The food plate looks healthful enough, but federal incentives to farmers reflect an entirely different agenda. In large part, the government pays farmers who grow food for animals that become meat.
U.S. farm policy grew out of the economic hardships suffered by Midwestern farmers in the 1930s due to unpredictable swings in agricultural markets and the desire to protect the national food supply. Many critics feel the policy is no longer relevant and should be redesigned to promote healthful eating.
Of the roughly $200 billion spent to subsidize U.S. commodity crops from 1995 to 2010 (commodity crops are interchangeable, storable foods such as grains and certain beans, and cotton), roughly two-thirds went to animal-feed crops, tobacco and cotton. Roughly $50 billion went to human-food crops, including wheat, peanuts, rice, oil seeds and other crops that become sweeteners, according to a database compiled by the Environmental Working Group, an advocacy group. About $12 billion went to crops that were turned into ethanol, a use that is consuming a growing share of the harvest.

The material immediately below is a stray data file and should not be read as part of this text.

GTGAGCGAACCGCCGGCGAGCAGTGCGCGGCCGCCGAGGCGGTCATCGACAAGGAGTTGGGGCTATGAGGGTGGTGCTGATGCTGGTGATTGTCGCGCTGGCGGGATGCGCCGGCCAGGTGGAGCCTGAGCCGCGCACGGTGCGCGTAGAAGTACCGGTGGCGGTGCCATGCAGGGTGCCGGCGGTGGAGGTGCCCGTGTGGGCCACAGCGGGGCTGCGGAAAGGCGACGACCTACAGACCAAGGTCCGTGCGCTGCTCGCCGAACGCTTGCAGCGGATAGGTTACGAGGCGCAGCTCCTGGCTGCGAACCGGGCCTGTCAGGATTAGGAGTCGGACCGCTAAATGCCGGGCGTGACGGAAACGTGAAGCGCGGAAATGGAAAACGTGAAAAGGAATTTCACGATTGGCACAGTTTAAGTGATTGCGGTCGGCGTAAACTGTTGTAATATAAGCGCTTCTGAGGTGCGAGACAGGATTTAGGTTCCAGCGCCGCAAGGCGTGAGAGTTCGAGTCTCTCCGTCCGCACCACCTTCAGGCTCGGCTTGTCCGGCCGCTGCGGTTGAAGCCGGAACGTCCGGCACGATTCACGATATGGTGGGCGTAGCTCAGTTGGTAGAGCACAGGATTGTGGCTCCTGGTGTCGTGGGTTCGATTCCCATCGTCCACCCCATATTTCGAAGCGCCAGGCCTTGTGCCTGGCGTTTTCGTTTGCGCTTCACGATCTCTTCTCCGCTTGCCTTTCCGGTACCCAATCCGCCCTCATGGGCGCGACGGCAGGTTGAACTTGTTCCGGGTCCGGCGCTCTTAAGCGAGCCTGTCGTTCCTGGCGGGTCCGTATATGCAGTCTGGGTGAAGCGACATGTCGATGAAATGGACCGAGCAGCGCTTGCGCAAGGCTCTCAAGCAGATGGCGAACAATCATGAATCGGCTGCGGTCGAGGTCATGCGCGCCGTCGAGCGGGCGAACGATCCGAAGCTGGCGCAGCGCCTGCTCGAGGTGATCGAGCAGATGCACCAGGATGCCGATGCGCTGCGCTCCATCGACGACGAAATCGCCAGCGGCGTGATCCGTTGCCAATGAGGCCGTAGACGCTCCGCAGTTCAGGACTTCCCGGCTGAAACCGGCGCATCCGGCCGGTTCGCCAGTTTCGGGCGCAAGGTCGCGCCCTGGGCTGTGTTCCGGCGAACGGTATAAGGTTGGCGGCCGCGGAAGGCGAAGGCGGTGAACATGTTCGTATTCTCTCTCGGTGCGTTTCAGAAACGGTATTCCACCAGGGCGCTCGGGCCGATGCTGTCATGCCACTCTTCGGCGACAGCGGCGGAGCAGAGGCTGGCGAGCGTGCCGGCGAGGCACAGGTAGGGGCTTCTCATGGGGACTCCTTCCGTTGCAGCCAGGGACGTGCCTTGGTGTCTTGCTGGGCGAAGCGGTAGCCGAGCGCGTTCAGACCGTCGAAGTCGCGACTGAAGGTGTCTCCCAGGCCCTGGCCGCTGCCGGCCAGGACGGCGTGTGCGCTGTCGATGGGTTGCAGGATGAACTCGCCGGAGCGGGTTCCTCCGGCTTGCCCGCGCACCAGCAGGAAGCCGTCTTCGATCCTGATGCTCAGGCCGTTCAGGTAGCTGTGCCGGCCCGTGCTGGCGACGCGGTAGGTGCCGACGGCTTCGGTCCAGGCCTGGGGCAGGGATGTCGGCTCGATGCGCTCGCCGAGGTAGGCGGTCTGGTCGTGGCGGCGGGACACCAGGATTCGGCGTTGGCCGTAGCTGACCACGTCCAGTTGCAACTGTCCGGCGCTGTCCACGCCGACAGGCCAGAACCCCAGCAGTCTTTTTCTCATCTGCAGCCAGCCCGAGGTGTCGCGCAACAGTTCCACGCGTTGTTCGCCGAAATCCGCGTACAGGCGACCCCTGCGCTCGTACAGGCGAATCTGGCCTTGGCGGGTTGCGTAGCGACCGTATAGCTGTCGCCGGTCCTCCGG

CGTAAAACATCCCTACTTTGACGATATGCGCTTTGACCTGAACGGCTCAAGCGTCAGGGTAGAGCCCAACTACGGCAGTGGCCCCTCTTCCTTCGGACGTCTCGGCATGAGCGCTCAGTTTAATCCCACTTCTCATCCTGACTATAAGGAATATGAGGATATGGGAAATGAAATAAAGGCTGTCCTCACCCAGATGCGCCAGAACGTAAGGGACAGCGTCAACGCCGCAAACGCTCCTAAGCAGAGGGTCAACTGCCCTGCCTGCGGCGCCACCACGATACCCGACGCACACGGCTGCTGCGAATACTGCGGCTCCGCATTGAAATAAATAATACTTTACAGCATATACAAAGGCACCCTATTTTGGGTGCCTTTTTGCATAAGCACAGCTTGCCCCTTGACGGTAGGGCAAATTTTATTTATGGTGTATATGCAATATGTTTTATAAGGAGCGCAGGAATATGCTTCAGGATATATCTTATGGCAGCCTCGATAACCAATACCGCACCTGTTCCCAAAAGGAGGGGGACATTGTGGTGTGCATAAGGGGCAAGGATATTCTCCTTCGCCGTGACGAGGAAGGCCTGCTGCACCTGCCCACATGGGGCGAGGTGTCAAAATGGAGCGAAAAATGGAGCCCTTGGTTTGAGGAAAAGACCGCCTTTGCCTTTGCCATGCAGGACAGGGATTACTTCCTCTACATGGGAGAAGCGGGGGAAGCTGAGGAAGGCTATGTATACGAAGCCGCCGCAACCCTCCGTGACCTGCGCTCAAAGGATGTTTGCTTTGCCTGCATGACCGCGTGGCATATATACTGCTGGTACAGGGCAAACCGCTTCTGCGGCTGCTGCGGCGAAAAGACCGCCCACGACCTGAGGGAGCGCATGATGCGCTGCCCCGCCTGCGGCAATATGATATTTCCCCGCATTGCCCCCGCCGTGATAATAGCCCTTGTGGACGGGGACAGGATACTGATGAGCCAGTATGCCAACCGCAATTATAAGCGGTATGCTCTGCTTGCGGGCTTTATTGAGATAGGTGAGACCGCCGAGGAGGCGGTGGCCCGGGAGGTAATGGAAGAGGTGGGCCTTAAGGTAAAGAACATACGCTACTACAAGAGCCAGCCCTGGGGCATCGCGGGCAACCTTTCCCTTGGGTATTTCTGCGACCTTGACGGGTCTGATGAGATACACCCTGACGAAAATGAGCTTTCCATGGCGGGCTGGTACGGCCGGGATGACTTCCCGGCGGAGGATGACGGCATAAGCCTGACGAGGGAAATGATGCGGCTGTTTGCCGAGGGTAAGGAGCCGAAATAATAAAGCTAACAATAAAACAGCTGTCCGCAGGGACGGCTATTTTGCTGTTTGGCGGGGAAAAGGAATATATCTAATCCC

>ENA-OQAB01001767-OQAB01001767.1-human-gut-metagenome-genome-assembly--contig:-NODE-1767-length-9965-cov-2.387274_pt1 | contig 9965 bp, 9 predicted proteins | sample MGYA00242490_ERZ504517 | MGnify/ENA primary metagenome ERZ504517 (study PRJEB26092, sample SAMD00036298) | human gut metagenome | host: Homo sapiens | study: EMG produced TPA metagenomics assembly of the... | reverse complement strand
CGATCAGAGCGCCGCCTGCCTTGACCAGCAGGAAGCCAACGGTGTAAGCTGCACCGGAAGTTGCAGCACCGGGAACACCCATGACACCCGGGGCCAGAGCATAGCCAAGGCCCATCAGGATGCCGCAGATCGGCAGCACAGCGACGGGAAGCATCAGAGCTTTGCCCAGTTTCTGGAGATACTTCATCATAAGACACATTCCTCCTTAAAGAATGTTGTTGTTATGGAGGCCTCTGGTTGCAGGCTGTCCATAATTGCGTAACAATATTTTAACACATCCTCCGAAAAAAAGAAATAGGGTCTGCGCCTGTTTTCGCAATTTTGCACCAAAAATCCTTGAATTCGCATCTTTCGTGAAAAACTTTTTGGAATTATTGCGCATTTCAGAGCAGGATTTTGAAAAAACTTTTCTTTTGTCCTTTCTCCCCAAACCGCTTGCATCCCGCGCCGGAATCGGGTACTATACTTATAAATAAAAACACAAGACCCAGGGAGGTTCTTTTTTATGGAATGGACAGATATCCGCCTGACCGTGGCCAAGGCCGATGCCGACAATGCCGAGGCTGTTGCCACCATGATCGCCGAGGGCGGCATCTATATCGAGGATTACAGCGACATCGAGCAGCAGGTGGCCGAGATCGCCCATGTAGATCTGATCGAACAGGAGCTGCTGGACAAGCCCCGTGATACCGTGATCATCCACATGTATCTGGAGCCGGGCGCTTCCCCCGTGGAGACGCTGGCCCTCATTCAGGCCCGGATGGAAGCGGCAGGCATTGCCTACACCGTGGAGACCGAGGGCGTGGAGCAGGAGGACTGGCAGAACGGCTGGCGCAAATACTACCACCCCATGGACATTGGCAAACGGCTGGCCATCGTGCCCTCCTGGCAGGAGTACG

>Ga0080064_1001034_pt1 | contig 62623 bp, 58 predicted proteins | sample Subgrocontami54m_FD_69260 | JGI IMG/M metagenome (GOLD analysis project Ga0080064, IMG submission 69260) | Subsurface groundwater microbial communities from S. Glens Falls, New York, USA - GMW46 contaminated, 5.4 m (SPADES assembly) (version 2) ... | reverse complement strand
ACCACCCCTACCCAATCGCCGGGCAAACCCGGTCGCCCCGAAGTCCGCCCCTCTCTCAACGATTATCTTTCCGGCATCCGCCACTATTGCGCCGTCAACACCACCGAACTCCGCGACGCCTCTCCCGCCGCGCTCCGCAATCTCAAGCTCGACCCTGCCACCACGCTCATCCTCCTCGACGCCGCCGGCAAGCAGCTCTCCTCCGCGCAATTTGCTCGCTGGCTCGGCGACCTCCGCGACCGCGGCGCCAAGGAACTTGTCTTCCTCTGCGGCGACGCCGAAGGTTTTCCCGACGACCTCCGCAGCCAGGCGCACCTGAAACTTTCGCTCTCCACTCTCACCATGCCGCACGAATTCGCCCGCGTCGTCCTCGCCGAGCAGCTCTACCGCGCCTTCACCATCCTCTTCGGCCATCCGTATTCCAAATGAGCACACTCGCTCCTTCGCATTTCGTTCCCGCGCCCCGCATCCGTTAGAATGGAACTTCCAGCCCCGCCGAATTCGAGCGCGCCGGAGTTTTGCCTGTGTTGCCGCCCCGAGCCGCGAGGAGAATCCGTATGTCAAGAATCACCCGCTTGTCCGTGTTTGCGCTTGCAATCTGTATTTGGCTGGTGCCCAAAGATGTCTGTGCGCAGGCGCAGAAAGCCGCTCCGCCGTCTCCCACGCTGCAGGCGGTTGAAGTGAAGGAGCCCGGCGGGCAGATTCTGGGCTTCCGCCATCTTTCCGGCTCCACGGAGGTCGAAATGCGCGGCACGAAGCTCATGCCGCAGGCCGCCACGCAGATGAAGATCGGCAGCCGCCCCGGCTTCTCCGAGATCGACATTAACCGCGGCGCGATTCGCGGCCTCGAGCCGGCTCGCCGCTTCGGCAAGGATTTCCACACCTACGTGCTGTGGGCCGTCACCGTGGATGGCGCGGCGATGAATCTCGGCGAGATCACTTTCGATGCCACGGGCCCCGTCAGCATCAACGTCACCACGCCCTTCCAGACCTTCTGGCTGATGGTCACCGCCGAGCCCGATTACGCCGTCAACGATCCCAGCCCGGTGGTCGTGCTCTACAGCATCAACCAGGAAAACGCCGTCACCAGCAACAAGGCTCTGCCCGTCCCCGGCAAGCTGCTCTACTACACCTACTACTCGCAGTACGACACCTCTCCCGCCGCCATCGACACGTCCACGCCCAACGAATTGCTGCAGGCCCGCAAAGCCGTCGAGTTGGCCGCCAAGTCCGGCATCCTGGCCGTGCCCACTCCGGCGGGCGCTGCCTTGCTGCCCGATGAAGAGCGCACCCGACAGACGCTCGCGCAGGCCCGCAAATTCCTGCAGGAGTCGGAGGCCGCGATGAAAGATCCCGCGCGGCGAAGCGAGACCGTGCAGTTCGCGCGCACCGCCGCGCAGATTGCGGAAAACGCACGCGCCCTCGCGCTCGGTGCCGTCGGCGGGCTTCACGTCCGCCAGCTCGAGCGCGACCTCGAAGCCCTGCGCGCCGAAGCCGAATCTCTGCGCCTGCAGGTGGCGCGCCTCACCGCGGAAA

Farmers who grow fruits, vegetables and tree nuts, on the other hand, receive no regular direct subsidies, though there are some small programs that aid apple farmers and other growers. The government sometimes buys excess canned produce and uses it in school lunch programs and emergency food banks.
‘Thou shalt not’
In addition to the subsidies that USDA pays for commodity crops each year, it pays about $5 billion directly to commodity-crop farmers. You don’t have to till the land to get these direct payments. In fact, all you have to do to qualify for the payments is to own land on which commodity crops were growing in 1985.
The direct subsidy payments seem to have little to do with the original justification for farm subsidies, which was to help keep family farms from going out of business. Three-quarters of the direct subsidies go to the top 10 percent of commodity-cropland owners; $400 million of the total in 2010 went to individuals who live in cities with populations over 100,000 and hold the land as an investment. Millions more went to land-owning corporations, including real estate firms.
Although you don’t have to grow anything on these lands to get a subsidy, there are some restrictions on how you use the acreage: Growing fruits and veggies for the market on such lands automatically disqualifies them for direct subsidy payments. This restricts competition for produce growers but limits acreage available for such crops.